To be an ALTA site, a facility must have two lighted courts and restrooms. ALTA has more than 1,500 approved sites.

More than just a hobby

In most cities, tennis players who want to participate in league play join USTA. Atlantans can participate in both USTA and ALTA, another factor in the game's consistent growth here.

Of the 55,000 USTA members in Georgia, 45,000 are in metro Atlanta.

"It has gotten to be a lifestyle in metro Atlanta, whereas in other parts of the country, it's more of a hobby," said Perry.

That "lifestyle" can hardly be stereotyped. Atlanta's tennis scene is shared by 9-year-olds dreaming of the circuit; 75-year-olds determined to stay active; mothers of preschoolers; inner-city youth; and suburban couples and singles.

"I've been playing for 30 years," said Mary App, 75, who plays out of Martin's Landing in north Fulton. "USTA, ALTA, mixed."

Ken Bomar, president of ALTA, recalls a conversation at a recent match. "One of my teammates was telling a guy on the other team: 'You know, if it wasn't for ALTA, we wouldn't be doing this.' That is, sitting around after a match and talking and getting to know each other."

"It is part of the culture of metro Atlanta," said the ACTA's Olson.

So much so that not playing can be alienating. When Jane Kirby first moved into her Peachtree Corners neighborhood, she joined a bridge group to get to know her neighbors.

"It was hard to get the conversation going in any other direction than ALTA," she said.

ALTA fans would defend its predominance. President Bomer points to the "friendly atmosphere" of its doubles-only format and how easy it is to play. "All you need is a racket and $20 to join."

The organization's success extends to the professional circuit -- touring pros Brian Vahaly, Robby Genipri and Ansley Cargill started in ALTA and USTA junior events.

"There are so many good kids who come out of Atlanta and play in college and make it to the circuit," said Shields. "Florida has been known for that, but we have kids coming out of Georgia who are just as good or better."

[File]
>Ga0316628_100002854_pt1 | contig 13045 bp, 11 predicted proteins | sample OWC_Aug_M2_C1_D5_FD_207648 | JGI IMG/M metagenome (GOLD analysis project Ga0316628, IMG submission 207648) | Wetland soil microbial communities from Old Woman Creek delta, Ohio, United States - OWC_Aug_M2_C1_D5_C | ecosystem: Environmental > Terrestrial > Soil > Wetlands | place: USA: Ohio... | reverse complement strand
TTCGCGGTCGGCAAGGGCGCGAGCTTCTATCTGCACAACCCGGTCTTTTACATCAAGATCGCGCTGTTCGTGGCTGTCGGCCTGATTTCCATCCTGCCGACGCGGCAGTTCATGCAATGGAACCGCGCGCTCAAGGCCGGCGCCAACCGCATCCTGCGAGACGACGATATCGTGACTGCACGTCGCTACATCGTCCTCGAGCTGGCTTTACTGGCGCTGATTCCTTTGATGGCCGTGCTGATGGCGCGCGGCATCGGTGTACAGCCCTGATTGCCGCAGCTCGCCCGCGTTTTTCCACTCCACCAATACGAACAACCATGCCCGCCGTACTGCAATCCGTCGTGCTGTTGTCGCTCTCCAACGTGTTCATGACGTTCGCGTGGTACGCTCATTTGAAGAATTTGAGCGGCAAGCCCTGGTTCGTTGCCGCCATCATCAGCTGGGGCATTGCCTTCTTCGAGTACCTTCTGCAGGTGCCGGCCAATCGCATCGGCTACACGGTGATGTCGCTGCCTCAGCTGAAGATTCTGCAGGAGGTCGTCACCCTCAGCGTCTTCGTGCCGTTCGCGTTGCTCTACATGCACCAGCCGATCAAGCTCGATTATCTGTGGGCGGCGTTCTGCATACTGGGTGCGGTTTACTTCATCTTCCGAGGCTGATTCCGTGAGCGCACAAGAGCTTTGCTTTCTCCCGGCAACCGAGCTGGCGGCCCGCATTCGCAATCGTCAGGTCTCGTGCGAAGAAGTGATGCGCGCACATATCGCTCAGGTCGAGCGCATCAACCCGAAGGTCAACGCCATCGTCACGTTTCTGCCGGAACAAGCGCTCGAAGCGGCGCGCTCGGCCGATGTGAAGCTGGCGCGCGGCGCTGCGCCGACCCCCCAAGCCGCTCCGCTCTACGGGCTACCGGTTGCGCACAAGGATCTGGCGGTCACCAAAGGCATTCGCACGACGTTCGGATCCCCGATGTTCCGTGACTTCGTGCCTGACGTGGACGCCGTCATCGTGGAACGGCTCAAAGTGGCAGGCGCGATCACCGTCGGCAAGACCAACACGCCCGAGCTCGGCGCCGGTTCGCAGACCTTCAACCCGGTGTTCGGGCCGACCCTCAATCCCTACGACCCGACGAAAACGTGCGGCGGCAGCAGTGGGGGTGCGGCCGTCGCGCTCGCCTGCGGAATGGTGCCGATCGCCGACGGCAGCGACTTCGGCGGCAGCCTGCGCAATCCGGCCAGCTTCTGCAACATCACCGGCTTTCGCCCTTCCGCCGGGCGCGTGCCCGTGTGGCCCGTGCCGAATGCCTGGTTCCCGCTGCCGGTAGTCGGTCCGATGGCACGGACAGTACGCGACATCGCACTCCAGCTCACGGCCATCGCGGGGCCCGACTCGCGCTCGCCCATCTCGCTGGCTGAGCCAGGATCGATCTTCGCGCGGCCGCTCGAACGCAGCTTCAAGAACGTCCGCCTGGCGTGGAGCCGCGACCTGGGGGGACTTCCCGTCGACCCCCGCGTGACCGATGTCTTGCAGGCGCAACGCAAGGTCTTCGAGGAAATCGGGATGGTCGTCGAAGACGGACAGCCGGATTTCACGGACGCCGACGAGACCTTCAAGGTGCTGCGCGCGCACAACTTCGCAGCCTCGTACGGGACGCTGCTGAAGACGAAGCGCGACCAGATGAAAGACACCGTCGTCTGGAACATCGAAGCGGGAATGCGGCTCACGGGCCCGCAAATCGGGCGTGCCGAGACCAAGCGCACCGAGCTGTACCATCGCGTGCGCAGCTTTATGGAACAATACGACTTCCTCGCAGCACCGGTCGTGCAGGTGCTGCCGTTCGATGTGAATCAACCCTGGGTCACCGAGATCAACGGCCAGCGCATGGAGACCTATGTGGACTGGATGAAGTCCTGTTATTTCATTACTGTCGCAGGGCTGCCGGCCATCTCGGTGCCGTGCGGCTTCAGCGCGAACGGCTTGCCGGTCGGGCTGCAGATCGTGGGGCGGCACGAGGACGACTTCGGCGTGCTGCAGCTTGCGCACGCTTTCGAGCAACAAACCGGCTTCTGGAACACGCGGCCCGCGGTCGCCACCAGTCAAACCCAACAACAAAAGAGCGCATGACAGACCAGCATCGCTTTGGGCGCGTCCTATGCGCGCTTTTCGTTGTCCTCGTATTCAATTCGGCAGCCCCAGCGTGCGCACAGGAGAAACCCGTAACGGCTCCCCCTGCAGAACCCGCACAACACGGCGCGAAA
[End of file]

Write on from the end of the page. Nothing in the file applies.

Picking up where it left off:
ACTA also develops kids in inner-city after-school programs, something the USTA puts a lot of money and muscle into.

"We have some 1,500 kids involved in the program and 300 who are serious enough to come to practice twice a week," said ACTA's Matt Olson. "Soon, we hope to . . . fund private lessons and help them to get to the level of tournament play."

Growth on Southside

While most ALTA mass is north of I-20, the Southside is catching up. The sprawling complex at Peachtree City is alive with league teams and has attracted the SEC Women's championships.

Clayton County's Parks and Recreation Department will open a new 17-court complex at Clayton International Park May 31.

"There is a huge interest down here," said executive director Gary Dukes. "We are still in the process of finishing [the complex] and people are banging on the doors about ALTA teams." ALTA, known even on the grounds of Wimbledon, has been looked at by other cities, but its success has never been duplicated.

Phoenix is trying, and the founders of Arizona Tennis Association, or ATA, studied ALTA in 1988 before forming ATA, which now has about 6,000 members. "I think it could be duplicated, but there would be challenges," said BridgeMill's Perry. "You have to have lots of courts and access to them. The developers would have to buy into it. So, just duplicating ALTA in other cities would be a challenge from that standpoint."

So far, the enthusiasm for tennis has not translated to supporting pro tournaments.

Or, as tennis great Billie Jean King once remarked, "Atlanta is a city that loves to play. They don't like to watch."

"It's crazy," said Ashley Mitchell, who with her husband, Scott, teaches at Terrell Mill and Legacy Park in Cobb County.

"Most of the people I work with wouldn't go watch any match, but they go crazy about playing. And in Atlanta, there are a lot of players."

Strangely enough, Atlanta has not been able to successfully promote a professional tennis tournament over a long period of time.
 

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See this is what pisses me off about my city. Tennis is everywhere... Atlantans literally breathe the hard court but can we get a WTA or ATP tournament to STAY here. No... :fiery:
 

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I live in Atlanta also and you would think that if Charleston or Amelia Island can host an event and keep it in place WTF is wrong with Atlanta!